A jury began deliberating Thursday afternoon whether a Kennebunk doctor wrote unnecessary, life-threatening prescriptions to clients with a history of substance use disorder.

Dr. Merideth Norris is facing 16 counts of unlawful distribution of a controlled substance. Each charge represents a prescription that she wrote for one of five patients in 2021 and 2022.

Dr. Merideth Norris of Kennebunk walks into federal court in Portland in February with her attorney Tim Zerillo. Gregory Rec/Staff Photographer

The 12-member jury must decide whether Norris knowingly wrote those prescriptions without having a legitimate medical purpose, outside the scope of normal practice for doctors. Norris and her attorneys have adamantly defended her against the charges, arguing she has always acted in her patients’ best interest and that allegations otherwise are unfounded.

Jurors in U.S. District Court in Portland heard nearly two weeks of testimony from investigators, doctors, pharmacists and several of Norris’ patients. They’re expected to continue deliberating on Friday.

Prosecutors with the U.S. Department of Justice said that Norris’ prescriptions put those patients at risk of overdose. The government relied heavily on prescribing data, patient records and testimony from a doctor in Michigan who reviewed the evidence.

“They were suffering,” Assistant U.S. Attorney Danielle Sakowski said Thursday in closing arguments. “And they needed actual help. And if there was anyone in Kennebunk, Maine, who could have helped them, it was Dr. Norris. … But Dr. Norris did not keep these patients safe.”


Norris’ attorneys said the case was not so clear cut. They called on several of her patients in an effort to debunk prosecutors’ claims that she was acting dangerously. Some patients testified that Norris’ care, and the medications she prescribed, improved their lives and helped manage their pain.

“It’s been more than positive,” Michael Murphy, one of the five patients listed in the indictment, told the jury earlier this week. “She saved my life, on numerous occasions.”

Norris prescribed Murphy Oxycodone, Klonopin and Adderall in December 2021, which prosecutors called a “prescription speedball” because of its potential for abuse and overdose.

But Murphy said the prescriptions were short-term, he was regularly required to meet with her and subjected to drug tests. Some of the prescriptions were for chronic pain, he said, stemming from a back injury and dental pain that he had struggled with for years.

He said Norris also helped him get into therapy and prescribed him methadone to combat his substance use disorder. Murphy said he had struggled with opioid use since receiving large amounts of morphine and other pain medication while he was a teenager.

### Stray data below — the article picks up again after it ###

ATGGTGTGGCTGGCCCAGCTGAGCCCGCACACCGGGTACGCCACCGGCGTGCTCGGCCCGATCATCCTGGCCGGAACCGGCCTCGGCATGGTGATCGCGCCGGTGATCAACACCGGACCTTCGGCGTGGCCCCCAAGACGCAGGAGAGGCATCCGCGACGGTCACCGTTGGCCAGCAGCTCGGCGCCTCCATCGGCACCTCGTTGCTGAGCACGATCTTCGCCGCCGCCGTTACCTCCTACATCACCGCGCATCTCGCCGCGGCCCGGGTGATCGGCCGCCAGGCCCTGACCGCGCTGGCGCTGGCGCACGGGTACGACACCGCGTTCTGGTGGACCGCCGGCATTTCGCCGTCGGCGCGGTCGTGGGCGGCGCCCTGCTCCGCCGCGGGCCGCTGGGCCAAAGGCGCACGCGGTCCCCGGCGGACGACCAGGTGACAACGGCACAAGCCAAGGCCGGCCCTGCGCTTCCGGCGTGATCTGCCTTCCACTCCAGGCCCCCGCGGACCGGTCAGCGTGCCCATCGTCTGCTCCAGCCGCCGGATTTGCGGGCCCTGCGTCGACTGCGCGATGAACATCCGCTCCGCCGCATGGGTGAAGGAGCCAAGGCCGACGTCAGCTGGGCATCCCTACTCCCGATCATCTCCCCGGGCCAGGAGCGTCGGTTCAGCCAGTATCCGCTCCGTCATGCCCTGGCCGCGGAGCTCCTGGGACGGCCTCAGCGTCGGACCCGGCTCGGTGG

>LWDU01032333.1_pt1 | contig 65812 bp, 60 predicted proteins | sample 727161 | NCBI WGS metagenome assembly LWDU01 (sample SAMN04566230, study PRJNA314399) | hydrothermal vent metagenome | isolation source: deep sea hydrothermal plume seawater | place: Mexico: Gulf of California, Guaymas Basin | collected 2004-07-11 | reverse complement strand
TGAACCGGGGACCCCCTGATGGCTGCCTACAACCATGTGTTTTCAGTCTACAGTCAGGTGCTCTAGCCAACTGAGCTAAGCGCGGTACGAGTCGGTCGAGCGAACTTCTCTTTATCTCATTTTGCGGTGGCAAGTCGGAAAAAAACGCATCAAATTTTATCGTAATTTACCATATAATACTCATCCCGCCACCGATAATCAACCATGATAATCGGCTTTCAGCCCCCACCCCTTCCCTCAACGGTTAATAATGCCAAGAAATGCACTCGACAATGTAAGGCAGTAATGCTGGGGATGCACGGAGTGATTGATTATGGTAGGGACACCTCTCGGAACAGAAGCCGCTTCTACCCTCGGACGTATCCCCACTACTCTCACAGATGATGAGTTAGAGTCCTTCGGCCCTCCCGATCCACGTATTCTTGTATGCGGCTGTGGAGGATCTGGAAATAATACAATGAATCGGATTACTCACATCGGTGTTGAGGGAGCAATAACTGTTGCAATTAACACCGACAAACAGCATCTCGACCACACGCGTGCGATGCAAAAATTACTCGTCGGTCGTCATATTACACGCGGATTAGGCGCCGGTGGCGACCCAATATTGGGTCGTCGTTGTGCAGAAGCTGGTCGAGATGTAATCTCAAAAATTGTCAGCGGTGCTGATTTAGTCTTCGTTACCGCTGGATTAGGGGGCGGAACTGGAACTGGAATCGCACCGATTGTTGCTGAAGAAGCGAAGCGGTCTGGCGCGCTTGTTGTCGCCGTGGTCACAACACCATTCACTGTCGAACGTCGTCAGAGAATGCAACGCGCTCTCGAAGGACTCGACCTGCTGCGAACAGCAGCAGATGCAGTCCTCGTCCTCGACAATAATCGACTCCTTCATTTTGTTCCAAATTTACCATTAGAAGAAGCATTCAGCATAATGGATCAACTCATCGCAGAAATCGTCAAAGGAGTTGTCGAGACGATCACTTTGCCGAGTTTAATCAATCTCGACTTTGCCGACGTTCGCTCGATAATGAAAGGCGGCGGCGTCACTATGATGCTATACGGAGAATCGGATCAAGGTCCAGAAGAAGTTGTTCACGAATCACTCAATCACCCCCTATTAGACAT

“This case is where the government’s data meets the humanity of the defendant’s care,” one of Norris’ attorneys, Timothy Zerillo, said in closing arguments.



Norris had been under investigation since about 2022 when a Walmart pharmacist in Biddeford refused to fill Norris’ prescriptions.

The Maine Board of Osteopathic Licensure began investigating Norris shortly after learning about the block. The board dismissed its investigation that October and thanked Norris for her work. But the U.S. Drug Enforcement Agency had also been investigating her, and through a search warrant, they reviewed a larger swath of records that Sakowski said the board didn’t get to see.

Prosecutors then paid Dr. Timothy E. King to review Norris’ patient files. King, who regularly testifies for the Department of Justice in similar cases, told the jury this was “the most dangerous and egregious” prescribing he’s ever seen.

King said he saw no evidence that the opioids Norris prescribed were helping any of the patients in her indictment. He said her treatment appeared “opioid centered” and that the pain her patients described couldn’t be helped by the drugs they were taking. He implied some of their pain was more psychological than physical.

But Norris’ attorneys raised doubts about King’s qualifications. Zerillo told the jury that King has received millions of dollars for his testimony against doctors in other federal cases. He questioned King’s credentials as an academic who has never been published in a peer-reviewed journal.

The several patients who testified in Norris’ defense complained of pain that was very real and affected them physically. They described a doctor who cared about them – she listened to their needs and went out of her way to accommodate them. She didn’t turn away patients who had histories of substance use, even when she believed they were actively using.

“Doctor King and the federal government (are) putting their nose into patients’ relationships with their doctors,” said Zerillo. “It’s not safe to do what you think you should do for your patient because they will come after you. And they came after her.”

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